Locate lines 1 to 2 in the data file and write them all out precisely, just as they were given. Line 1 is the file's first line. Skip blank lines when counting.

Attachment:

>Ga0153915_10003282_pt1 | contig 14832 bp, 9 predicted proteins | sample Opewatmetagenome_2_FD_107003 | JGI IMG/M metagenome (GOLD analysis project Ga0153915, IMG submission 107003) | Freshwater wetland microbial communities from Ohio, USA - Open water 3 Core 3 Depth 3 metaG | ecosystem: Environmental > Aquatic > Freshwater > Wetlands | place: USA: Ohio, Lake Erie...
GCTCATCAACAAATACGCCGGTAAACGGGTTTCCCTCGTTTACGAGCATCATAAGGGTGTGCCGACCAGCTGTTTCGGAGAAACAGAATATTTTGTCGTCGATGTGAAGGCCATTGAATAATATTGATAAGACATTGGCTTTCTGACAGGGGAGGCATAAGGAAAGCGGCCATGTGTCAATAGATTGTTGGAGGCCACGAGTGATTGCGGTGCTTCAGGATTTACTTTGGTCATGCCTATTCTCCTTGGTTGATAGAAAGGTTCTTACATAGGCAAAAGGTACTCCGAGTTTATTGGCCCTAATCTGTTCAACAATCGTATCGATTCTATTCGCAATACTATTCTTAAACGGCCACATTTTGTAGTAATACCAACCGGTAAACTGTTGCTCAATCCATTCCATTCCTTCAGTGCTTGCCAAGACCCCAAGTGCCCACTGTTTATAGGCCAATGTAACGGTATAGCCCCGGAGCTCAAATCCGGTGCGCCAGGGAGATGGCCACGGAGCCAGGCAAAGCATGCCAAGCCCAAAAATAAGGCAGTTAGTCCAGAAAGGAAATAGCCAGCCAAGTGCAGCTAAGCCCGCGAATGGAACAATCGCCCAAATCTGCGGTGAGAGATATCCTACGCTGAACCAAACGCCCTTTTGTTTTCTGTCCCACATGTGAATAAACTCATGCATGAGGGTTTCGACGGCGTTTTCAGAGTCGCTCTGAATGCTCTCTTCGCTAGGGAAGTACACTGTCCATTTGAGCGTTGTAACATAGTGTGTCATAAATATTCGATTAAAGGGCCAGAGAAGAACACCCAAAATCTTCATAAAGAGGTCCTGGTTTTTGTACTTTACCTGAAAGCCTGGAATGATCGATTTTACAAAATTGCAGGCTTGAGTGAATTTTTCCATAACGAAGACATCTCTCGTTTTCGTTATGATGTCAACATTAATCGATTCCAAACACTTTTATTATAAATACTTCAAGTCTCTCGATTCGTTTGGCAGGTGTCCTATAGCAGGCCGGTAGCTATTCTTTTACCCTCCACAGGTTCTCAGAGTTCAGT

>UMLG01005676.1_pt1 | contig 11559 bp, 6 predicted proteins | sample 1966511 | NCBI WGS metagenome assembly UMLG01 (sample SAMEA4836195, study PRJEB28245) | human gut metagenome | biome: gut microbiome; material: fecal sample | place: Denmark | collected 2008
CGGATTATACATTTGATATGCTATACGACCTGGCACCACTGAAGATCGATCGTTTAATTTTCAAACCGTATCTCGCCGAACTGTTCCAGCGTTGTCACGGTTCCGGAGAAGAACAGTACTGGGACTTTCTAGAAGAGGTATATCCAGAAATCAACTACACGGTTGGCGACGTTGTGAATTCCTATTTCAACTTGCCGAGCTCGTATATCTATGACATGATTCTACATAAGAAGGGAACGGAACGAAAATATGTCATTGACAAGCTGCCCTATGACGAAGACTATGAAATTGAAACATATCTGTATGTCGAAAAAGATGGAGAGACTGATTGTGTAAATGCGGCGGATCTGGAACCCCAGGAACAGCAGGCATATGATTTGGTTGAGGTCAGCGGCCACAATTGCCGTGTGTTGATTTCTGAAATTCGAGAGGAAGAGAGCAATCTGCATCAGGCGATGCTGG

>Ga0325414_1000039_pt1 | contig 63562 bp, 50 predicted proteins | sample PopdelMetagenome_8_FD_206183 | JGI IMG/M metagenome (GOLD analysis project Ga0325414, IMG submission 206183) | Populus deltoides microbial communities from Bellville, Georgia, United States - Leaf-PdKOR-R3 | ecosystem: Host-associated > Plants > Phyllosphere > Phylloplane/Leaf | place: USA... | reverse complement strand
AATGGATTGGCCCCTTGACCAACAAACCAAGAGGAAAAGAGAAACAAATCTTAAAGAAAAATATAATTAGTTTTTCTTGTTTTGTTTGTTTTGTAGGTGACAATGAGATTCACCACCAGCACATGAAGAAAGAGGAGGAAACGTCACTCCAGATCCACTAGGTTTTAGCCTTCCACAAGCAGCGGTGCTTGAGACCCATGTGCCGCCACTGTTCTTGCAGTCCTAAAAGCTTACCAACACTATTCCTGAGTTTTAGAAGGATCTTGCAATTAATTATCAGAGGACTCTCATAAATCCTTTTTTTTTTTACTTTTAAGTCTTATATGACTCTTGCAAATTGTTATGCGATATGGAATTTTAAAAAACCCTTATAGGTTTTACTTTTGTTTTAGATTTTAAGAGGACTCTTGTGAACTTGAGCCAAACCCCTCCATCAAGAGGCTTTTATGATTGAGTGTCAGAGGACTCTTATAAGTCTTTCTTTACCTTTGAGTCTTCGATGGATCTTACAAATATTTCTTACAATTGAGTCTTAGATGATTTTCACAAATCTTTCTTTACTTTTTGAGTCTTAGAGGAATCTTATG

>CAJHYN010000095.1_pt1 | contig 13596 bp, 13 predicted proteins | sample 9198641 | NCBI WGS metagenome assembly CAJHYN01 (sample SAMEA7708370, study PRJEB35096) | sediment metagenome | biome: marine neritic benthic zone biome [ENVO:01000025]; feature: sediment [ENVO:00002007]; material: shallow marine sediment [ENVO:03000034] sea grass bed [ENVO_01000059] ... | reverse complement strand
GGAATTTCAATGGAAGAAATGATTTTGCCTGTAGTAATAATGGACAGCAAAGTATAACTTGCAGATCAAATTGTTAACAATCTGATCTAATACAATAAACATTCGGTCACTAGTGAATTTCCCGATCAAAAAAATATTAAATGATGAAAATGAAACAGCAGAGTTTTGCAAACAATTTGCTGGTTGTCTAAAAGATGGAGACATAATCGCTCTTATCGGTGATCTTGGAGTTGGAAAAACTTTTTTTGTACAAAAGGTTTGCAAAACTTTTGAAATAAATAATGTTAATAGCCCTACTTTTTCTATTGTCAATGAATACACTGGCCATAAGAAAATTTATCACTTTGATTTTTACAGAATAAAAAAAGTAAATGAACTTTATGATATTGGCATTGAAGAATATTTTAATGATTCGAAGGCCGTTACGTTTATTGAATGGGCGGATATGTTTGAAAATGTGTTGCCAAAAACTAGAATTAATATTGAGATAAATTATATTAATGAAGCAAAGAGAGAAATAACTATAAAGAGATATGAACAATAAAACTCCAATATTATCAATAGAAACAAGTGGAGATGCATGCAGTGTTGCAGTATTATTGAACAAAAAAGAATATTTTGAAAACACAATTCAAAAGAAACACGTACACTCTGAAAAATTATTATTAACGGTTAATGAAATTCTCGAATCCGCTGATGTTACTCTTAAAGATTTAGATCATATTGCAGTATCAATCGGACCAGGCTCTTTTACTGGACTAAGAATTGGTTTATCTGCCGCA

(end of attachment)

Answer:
>Ga0153915_10003282_pt1 | contig 14832 bp, 9 predicted proteins | sample Opewatmetagenome_2_FD_107003 | JGI IMG/M metagenome (GOLD analysis project Ga0153915, IMG submission 107003) | Freshwater wetland microbial communities from Ohio, USA - Open water 3 Core 3 Depth 3 metaG | ecosystem: Environmental > Aquatic > Freshwater > Wetlands | place: USA: Ohio, Lake Erie...
GCTCATCAACAAATACGCCGGTAAACGGGTTTCCCTCGTTTACGAGCATCATAAGGGTGTGCCGACCAGCTGTTTCGGAGAAACAGAATATTTTGTCGTCGATGTGAAGGCCATTGAATAATATTGATAAGACATTGGCTTTCTGACAGGGGAGGCATAAGGAAAGCGGCCATGTGTCAATAGATTGTTGGAGGCCACGAGTGATTGCGGTGCTTCAGGATTTACTTTGGTCATGCCTATTCTCCTTGGTTGATAGAAAGGTTCTTACATAGGCAAAAGGTACTCCGAGTTTATTGGCCCTAATCTGTTCAACAATCGTATCGATTCTATTCGCAATACTATTCTTAAACGGCCACATTTTGTAGTAATACCAACCGGTAAACTGTTGCTCAATCCATTCCATTCCTTCAGTGCTTGCCAAGACCCCAAGTGCCCACTGTTTATAGGCCAATGTAACGGTATAGCCCCGGAGCTCAAATCCGGTGCGCCAGGGAGATGGCCACGGAGCCAGGCAAAGCATGCCAAGCCCAAAAATAAGGCAGTTAGTCCAGAAAGGAAATAGCCAGCCAAGTGCAGCTAAGCCCGCGAATGGAACAATCGCCCAAATCTGCGGTGAGAGATATCCTACGCTGAACCAAACGCCCTTTTGTTTTCTGTCCCACATGTGAATAAACTCATGCATGAGGGTTTCGACGGCGTTTTCAGAGTCGCTCTGAATGCTCTCTTCGCTAGGGAAGTACACTGTCCATTTGAGCGTTGTAACATAGTGTGTCATAAATATTCGATTAAAGGGCCAGAGAAGAACACCCAAAATCTTCATAAAGAGGTCCTGGTTTTTGTACTTTACCTGAAAGCCTGGAATGATCGATTTTACAAAATTGCAGGCTTGAGTGAATTTTTCCATAACGAAGACATCTCTCGTTTTCGTTATGATGTCAACATTAATCGATTCCAAACACTTTTATTATAAATACTTCAAGTCTCTCGATTCGTTTGGCAGGTGTCCTATAGCAGGCCGGTAGCTATTCTTTTACCCTCCACAGGTTCTCAGAGTTCAGT